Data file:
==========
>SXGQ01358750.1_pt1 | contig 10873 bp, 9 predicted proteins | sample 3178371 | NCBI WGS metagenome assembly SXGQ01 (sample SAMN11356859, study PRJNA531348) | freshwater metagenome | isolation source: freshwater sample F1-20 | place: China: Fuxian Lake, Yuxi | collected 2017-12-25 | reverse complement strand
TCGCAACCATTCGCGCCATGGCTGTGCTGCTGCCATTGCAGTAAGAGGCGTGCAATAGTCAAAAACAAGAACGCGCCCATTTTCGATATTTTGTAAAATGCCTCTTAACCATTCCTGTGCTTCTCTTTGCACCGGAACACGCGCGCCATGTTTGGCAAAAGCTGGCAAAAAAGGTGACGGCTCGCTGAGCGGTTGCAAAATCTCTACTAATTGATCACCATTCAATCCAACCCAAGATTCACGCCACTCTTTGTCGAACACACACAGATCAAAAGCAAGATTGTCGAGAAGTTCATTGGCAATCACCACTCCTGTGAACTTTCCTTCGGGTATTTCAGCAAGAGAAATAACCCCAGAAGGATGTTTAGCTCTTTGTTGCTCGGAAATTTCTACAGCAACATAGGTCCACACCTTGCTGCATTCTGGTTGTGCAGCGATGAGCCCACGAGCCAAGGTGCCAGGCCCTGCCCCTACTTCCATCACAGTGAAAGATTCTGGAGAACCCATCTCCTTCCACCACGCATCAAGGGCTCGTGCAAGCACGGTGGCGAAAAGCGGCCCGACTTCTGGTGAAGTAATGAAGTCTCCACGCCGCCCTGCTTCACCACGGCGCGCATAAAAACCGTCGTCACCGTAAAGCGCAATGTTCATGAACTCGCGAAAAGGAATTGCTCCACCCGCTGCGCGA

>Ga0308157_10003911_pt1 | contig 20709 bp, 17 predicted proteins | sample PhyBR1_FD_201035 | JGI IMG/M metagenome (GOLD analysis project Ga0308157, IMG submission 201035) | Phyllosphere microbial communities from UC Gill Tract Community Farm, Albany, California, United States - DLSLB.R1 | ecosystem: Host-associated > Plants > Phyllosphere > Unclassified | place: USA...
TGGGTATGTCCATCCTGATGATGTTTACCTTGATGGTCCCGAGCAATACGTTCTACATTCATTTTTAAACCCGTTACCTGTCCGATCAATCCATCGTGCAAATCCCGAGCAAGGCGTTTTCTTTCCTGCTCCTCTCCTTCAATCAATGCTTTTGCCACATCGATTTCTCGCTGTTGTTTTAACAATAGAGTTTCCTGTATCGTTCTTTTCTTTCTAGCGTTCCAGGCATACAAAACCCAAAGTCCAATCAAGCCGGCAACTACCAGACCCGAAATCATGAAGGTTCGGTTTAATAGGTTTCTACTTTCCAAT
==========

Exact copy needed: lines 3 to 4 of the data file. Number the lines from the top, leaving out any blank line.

>Ga0308157_10003911_pt1 | contig 20709 bp, 17 predicted proteins | sample PhyBR1_FD_201035 | JGI IMG/M metagenome (GOLD analysis project Ga0308157, IMG submission 201035) | Phyllosphere microbial communities from UC Gill Tract Community Farm, Albany, California, United States - DLSLB.R1 | ecosystem: Host-associated > Plants > Phyllosphere > Unclassified | place: USA...
TGGGTATGTCCATCCTGATGATGTTTACCTTGATGGTCCCGAGCAATACGTTCTACATTCATTTTTAAACCCGTTACCTGTCCGATCAATCCATCGTGCAAATCCCGAGCAAGGCGTTTTCTTTCCTGCTCCTCTCCTTCAATCAATGCTTTTGCCACATCGATTTCTCGCTGTTGTTTTAACAATAGAGTTTCCTGTATCGTTCTTTTCTTTCTAGCGTTCCAGGCATACAAAACCCAAAGTCCAATCAAGCCGGCAACTACCAGACCCGAAATCATGAAGGTTCGGTTTAATAGGTTTCTACTTTCCAAT